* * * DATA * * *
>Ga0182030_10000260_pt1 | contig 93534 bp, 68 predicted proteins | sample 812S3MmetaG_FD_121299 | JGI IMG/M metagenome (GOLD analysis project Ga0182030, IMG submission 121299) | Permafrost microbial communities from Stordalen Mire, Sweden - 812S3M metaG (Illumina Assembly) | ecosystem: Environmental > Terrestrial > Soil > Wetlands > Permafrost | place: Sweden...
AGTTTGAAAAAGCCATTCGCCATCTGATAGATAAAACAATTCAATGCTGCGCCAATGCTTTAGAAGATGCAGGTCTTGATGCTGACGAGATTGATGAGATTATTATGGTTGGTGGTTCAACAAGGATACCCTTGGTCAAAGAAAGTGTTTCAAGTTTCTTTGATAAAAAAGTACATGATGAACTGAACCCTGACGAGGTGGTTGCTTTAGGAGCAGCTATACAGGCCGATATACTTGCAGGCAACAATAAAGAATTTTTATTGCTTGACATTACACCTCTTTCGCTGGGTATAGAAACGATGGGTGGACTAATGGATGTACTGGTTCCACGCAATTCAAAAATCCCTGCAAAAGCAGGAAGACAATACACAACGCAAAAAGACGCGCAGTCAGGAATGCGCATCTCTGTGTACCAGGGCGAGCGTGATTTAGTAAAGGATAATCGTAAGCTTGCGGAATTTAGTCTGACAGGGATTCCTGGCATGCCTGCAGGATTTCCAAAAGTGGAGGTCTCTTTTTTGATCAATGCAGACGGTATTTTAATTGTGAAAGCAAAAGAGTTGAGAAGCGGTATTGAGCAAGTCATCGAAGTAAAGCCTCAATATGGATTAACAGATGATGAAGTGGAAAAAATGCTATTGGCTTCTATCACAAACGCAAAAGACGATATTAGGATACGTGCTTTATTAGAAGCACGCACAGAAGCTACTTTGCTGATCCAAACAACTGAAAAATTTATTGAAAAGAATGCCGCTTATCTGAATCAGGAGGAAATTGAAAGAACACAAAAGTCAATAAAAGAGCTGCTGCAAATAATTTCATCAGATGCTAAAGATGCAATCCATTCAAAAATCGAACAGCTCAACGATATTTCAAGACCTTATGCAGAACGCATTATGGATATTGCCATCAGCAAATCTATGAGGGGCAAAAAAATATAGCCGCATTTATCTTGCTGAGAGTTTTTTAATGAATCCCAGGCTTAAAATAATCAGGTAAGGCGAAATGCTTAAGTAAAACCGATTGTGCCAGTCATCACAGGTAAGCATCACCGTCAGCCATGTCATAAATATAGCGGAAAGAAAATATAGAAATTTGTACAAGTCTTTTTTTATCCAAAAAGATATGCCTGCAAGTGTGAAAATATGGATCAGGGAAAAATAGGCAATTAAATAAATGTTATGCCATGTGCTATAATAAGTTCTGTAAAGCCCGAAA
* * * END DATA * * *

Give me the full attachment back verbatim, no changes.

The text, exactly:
>Ga0182030_10000260_pt1 | contig 93534 bp, 68 predicted proteins | sample 812S3MmetaG_FD_121299 | JGI IMG/M metagenome (GOLD analysis project Ga0182030, IMG submission 121299) | Permafrost microbial communities from Stordalen Mire, Sweden - 812S3M metaG (Illumina Assembly) | ecosystem: Environmental > Terrestrial > Soil > Wetlands > Permafrost | place: Sweden...
AGTTTGAAAAAGCCATTCGCCATCTGATAGATAAAACAATTCAATGCTGCGCCAATGCTTTAGAAGATGCAGGTCTTGATGCTGACGAGATTGATGAGATTATTATGGTTGGTGGTTCAACAAGGATACCCTTGGTCAAAGAAAGTGTTTCAAGTTTCTTTGATAAAAAAGTACATGATGAACTGAACCCTGACGAGGTGGTTGCTTTAGGAGCAGCTATACAGGCCGATATACTTGCAGGCAACAATAAAGAATTTTTATTGCTTGACATTACACCTCTTTCGCTGGGTATAGAAACGATGGGTGGACTAATGGATGTACTGGTTCCACGCAATTCAAAAATCCCTGCAAAAGCAGGAAGACAATACACAACGCAAAAAGACGCGCAGTCAGGAATGCGCATCTCTGTGTACCAGGGCGAGCGTGATTTAGTAAAGGATAATCGTAAGCTTGCGGAATTTAGTCTGACAGGGATTCCTGGCATGCCTGCAGGATTTCCAAAAGTGGAGGTCTCTTTTTTGATCAATGCAGACGGTATTTTAATTGTGAAAGCAAAAGAGTTGAGAAGCGGTATTGAGCAAGTCATCGAAGTAAAGCCTCAATATGGATTAACAGATGATGAAGTGGAAAAAATGCTATTGGCTTCTATCACAAACGCAAAAGACGATATTAGGATACGTGCTTTATTAGAAGCACGCACAGAAGCTACTTTGCTGATCCAAACAACTGAAAAATTTATTGAAAAGAATGCCGCTTATCTGAATCAGGAGGAAATTGAAAGAACACAAAAGTCAATAAAAGAGCTGCTGCAAATAATTTCATCAGATGCTAAAGATGCAATCCATTCAAAAATCGAACAGCTCAACGATATTTCAAGACCTTATGCAGAACGCATTATGGATATTGCCATCAGCAAATCTATGAGGGGCAAAAAAATATAGCCGCATTTATCTTGCTGAGAGTTTTTTAATGAATCCCAGGCTTAAAATAATCAGGTAAGGCGAAATGCTTAAGTAAAACCGATTGTGCCAGTCATCACAGGTAAGCATCACCGTCAGCCATGTCATAAATATAGCGGAAAGAAAATATAGAAATTTGTACAAGTCTTTTTTTATCCAAAAAGATATGCCTGCAAGTGTGAAAATATGGATCAGGGAAAAATAGGCAATTAAATAAATGTTATGCCATGTGCTATAATAAGTTCTGTAAAGCCCGAAA